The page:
Home Greenhouse California Governor Gavin Newsom Signs Legislation to Decarbonize Cement Industry | Clark Hill PLC

California Governor Gavin Newsom Signs Legislation to Decarbonize Cement Industry | Clark Hill PLC


On September 23, California Governor Gavin Newsom signed a law that directly targets greenhouse gas emissions associated with the cement industry. This cement decarbonization legislation is the first law of its kind in the country and aims to achieve zero net emissions from the industry by the end of 2045.

The legislation on the decarbonization of cement (Senate Bill 596) requires the California Air Resources Board (“CARB”) to enact a comprehensive strategy to achieve net zero emissions from California cement manufacturing as soon as possible, but no later than December 31, 2045. The legislation imposes several targets, including a 40% reduction from 2019 levels by July 1, 2035. However, the law requires CARB to assess the feasibility of interim targets by July 1, 2028 and possibly adjust them.

The cement decarbonization law also requires CARB to:

  • Define a measure of the intensity of greenhouse gases;
  • Monitor emissions data;
  • Establish a baseline against which to measure progress in reducing emissions;
  • And assess measures to support market demand and financial incentives to encourage the production and use of low carbon cement.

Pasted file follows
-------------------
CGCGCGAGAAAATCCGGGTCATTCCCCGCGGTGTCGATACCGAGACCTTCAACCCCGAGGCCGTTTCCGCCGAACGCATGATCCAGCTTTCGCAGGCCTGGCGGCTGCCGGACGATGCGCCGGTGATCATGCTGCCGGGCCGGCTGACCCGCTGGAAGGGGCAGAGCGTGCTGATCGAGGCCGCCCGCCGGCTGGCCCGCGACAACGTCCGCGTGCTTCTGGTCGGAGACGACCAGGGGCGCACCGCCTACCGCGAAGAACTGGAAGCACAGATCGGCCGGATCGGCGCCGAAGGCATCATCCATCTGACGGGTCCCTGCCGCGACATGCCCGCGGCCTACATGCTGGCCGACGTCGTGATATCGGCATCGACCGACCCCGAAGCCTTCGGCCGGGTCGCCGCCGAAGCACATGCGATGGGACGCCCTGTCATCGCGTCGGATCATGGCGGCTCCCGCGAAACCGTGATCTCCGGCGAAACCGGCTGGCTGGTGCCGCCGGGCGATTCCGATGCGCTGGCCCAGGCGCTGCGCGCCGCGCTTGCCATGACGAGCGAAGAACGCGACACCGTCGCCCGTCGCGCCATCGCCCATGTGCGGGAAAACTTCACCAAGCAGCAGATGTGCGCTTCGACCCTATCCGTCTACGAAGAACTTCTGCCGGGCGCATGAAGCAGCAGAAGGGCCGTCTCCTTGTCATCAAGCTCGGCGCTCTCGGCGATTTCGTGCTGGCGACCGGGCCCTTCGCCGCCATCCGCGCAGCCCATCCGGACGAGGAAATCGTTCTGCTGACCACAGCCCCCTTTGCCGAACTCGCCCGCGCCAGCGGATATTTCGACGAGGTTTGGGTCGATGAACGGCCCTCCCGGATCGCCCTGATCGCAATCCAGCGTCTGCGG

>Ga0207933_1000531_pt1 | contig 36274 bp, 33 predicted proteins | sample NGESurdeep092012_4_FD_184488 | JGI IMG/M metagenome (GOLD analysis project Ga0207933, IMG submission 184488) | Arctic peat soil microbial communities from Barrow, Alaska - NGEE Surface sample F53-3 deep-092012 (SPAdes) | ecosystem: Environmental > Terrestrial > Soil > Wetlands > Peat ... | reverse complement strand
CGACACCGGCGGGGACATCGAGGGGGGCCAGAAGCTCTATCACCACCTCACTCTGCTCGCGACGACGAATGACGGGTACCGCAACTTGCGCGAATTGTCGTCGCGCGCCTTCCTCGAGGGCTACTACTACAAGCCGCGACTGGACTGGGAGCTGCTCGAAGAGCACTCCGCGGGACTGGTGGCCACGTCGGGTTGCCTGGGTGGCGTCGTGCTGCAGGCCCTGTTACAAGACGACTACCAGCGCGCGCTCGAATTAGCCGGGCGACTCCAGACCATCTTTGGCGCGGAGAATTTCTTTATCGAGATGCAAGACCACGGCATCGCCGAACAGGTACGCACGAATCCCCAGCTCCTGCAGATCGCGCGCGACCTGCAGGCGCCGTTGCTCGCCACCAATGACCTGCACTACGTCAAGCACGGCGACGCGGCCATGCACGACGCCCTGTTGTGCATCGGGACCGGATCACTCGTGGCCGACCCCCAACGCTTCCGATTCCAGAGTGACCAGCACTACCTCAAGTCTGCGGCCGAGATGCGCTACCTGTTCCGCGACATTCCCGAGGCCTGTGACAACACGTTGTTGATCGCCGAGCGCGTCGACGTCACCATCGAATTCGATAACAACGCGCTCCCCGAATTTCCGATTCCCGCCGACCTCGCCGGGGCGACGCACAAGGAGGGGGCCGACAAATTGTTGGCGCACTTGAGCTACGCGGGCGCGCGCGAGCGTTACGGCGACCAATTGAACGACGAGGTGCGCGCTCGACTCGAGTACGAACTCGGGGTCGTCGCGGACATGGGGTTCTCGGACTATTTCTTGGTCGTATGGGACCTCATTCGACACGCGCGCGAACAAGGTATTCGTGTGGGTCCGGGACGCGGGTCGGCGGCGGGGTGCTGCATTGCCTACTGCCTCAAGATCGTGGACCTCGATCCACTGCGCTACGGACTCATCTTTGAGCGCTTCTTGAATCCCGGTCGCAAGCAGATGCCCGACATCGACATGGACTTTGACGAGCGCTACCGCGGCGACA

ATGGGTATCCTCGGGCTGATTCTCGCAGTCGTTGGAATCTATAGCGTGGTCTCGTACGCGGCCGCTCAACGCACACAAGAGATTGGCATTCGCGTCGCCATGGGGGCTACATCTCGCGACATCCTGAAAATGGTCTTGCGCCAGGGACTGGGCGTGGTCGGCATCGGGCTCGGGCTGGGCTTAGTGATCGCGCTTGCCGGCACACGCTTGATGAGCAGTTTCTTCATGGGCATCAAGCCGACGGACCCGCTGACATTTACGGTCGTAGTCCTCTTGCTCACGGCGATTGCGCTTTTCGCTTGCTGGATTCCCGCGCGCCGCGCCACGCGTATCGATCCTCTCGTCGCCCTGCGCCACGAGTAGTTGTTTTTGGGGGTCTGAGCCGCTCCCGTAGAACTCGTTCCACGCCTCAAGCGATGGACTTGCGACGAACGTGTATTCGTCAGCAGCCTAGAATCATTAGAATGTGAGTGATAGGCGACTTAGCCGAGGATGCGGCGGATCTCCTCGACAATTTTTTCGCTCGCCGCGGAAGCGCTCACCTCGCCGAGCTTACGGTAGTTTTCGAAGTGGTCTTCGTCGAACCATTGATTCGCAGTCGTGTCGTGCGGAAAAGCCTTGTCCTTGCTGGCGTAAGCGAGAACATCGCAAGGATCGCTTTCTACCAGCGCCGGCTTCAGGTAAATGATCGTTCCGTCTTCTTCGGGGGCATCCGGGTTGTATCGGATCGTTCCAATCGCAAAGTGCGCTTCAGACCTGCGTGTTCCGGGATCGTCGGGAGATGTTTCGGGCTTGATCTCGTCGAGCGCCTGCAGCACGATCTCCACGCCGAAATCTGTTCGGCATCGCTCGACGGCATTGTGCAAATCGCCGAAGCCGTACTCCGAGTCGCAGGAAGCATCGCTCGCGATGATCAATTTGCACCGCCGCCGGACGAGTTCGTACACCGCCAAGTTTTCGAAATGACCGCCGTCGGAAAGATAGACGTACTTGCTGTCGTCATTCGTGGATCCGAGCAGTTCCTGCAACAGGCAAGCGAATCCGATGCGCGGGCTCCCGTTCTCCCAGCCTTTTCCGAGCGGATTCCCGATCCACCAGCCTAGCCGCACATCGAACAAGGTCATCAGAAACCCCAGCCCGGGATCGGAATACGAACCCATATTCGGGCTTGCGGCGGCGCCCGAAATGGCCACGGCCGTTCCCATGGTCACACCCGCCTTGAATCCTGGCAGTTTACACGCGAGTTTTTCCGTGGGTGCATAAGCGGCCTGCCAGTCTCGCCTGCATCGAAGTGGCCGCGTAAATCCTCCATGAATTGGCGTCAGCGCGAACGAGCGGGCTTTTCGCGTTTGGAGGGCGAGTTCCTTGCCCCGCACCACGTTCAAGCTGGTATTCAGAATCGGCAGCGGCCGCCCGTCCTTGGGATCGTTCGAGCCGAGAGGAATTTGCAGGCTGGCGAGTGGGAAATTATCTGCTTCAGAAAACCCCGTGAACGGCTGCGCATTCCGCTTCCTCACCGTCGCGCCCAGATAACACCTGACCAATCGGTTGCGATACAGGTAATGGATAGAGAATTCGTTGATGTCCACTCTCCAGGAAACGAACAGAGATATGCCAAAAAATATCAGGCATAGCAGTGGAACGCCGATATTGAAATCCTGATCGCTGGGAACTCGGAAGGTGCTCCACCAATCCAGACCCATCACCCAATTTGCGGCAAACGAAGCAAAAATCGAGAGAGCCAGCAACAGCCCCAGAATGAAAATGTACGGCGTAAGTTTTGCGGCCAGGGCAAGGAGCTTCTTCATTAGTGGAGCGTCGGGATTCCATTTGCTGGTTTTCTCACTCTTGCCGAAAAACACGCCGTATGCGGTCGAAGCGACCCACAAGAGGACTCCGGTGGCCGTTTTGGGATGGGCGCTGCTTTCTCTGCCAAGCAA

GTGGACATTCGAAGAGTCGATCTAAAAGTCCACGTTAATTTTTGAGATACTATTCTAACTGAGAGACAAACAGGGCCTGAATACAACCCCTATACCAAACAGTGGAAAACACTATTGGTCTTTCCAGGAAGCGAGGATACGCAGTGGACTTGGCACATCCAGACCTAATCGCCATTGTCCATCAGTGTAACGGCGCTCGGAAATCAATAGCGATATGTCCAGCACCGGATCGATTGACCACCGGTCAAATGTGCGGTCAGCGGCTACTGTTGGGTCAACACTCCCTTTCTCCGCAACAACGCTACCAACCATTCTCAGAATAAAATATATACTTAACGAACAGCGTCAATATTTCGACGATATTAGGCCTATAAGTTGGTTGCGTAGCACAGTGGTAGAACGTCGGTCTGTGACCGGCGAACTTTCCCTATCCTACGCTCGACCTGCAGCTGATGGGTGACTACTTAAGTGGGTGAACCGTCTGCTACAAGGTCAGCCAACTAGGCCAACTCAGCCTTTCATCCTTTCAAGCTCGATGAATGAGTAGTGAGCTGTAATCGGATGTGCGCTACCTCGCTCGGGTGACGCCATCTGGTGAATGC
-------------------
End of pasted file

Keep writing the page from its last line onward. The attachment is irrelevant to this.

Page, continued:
The legislation comes into effect on January 1, 2022. The bill’s sponsor, Senator Becker, is also working on additional Senate legislation (Bill 778) that would add low-carbon concrete to the Buy Clean Act of government, thus helping to increase demand for low-carbon cement produced under the new legislation.

California is the forerunner in decarbonization of the cement industry, which is the first industry directly targeted by the state for mandatory decarbonization. Global cement production accounts for 7% of global greenhouse gas emissions and in California alone, cement contributes around 8 million metric tonnes of CO.2 each year, equivalent to the emissions of 1.7 million cars. Cement production is considered the second industrial source of greenhouse gas emissions in California, behind the oil and gas sector. California is likely leading the way in passing similar national legislation. To ensure a feasible and fair precedent for the national decarbonization policy, the cement industry and infrastructure-wide cement users should advocate before the CARB as it develops the initial ‘global strategy’ in the enactment. adjustments in emission targets, and should play an active role in national legislative processes and regulations.